Past the sunken hamlet of Sergent (pron. Ser-gǝnt), about five large houses and a plank bridge over the stream some fifty feet drop, steep road: ignored it — i.e., couldn't see a church — and on to Thornton. The latter not so much a town now in my memory as a cemetery, and a very nice one, too, still in use but maybe the most burials around 1910 or so; I saw at least three graves of Confederate soldiers, in each case carefully supplied with a new tombstone, standard issue like those in use today, in at least one case right next to the original stone left in place and no longer too readable.a Why are so many Roman tombstones still sharply readable today after far longer? Partly softer stone now being used, yet the carving in the late 19c seems to have been every bit as good as, or better than, Roman carving: a little mystery here.

[image ALT: A graveyard, with about twenty modern granite headstones visible fairly widely spaced still in a well-tended lawn at the edge of a forest, three graves include tall flagpoles flying the American flag. It is a partial view of Thornton Cemetery, in Thornton, Kentucky.]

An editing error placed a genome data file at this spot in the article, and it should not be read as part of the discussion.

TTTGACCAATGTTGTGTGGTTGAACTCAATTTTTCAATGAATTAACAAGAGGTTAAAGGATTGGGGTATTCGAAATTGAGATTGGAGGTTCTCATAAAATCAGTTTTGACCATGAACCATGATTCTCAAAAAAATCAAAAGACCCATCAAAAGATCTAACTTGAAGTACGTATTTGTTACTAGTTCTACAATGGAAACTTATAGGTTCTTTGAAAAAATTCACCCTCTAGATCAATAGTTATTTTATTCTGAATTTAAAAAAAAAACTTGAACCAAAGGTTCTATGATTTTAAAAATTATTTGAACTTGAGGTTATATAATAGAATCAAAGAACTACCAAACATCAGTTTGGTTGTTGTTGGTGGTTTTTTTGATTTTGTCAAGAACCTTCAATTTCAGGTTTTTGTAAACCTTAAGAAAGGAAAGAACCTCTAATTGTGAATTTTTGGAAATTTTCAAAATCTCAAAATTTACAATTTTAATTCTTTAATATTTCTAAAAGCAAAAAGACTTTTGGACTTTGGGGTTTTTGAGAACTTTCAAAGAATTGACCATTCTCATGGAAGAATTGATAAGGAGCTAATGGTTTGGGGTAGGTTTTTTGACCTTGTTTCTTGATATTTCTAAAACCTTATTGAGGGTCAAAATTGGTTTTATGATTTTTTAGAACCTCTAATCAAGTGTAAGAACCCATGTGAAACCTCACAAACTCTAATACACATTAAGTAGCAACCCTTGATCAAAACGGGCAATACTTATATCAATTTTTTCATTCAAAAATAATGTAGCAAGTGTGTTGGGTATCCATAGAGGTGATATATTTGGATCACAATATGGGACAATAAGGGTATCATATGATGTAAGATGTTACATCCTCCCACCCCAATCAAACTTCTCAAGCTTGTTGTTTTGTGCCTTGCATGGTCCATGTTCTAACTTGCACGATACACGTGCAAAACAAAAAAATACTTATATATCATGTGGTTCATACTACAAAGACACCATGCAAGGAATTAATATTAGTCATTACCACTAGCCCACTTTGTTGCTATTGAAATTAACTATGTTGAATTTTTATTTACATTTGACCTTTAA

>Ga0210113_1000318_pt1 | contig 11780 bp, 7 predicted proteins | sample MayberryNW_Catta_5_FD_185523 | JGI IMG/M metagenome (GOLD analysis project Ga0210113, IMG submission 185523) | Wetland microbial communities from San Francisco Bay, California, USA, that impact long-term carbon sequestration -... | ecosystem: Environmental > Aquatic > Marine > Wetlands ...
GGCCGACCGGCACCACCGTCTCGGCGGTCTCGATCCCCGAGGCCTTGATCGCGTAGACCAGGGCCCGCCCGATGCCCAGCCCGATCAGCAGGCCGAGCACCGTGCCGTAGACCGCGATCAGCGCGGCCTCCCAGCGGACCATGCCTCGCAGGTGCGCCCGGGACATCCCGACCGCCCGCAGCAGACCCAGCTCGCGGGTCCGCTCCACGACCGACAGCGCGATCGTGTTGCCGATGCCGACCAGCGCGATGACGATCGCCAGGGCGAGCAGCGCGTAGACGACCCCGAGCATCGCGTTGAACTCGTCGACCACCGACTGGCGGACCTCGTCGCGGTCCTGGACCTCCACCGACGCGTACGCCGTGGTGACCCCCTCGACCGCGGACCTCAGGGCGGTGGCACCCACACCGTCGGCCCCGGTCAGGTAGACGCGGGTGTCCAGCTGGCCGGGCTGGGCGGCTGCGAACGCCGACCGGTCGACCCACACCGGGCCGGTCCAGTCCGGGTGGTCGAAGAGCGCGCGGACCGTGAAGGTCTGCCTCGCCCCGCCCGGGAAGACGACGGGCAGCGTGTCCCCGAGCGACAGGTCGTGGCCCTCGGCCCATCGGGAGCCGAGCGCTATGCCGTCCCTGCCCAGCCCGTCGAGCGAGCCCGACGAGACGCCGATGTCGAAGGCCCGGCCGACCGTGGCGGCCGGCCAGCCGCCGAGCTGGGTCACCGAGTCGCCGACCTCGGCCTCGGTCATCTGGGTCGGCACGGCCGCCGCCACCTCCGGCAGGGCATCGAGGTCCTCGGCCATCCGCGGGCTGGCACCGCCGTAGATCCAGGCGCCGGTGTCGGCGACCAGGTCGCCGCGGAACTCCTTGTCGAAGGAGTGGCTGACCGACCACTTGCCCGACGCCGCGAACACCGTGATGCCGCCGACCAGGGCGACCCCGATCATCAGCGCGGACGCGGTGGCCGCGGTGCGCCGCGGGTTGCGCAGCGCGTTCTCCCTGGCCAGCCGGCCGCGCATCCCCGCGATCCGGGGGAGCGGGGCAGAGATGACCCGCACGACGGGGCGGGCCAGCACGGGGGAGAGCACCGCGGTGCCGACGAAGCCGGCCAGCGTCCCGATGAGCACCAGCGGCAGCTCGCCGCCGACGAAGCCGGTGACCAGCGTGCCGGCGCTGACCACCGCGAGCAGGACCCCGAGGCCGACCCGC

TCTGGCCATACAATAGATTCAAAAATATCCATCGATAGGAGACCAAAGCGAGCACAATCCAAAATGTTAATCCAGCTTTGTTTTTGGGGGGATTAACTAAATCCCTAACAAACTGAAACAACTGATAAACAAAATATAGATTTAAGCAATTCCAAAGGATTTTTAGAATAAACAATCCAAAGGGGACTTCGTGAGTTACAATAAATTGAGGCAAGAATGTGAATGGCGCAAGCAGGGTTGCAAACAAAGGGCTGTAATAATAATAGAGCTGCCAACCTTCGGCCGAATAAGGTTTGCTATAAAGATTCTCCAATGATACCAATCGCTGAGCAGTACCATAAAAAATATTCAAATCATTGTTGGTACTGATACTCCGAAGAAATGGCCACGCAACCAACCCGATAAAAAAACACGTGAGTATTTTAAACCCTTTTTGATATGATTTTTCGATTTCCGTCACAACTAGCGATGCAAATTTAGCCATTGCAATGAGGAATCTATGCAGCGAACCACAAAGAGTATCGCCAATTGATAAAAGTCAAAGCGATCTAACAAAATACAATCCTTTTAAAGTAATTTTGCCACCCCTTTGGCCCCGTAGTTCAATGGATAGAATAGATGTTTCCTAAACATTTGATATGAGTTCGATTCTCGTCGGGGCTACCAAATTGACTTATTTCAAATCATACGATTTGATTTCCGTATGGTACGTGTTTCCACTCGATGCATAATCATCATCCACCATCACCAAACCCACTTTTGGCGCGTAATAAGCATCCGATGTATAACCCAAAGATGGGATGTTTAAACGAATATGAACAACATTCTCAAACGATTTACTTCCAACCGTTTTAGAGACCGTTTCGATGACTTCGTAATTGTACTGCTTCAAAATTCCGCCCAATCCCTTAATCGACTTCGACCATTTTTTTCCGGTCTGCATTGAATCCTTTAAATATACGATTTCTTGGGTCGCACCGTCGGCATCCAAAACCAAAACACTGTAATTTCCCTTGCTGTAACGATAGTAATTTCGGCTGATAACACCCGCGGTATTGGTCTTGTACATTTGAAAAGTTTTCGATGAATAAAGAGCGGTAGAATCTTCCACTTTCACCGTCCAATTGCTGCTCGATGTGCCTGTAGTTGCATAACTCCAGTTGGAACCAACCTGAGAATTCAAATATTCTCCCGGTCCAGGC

Part of the newer section of Thornton Cemetery, about a week after Memorial Day.

The next town is Millstone, clearly a mining town; announced a bit of a mile before by the ruins of a tipple and an abandoned railroad. The town itself basically a clump of camp houses, a couple of them still more or less the way they were built, a church, and an old company store now falling to ruin but an attractive building on the lines, not unexpectedly, of the store at Seco 5 miles down the road. I talked with a woman named Pat at the Post Office, who said yes it used to be the town's store until just about six-seven years ago, the owner moved to Tennessee and won't sell; a pity: three-four more years, if not already, there won't be anything left to sell. In front of the store, there actually is what looks very much like a millstone, although small: the town used to be called Craftsville; why and when its present name of Millstone, who knows.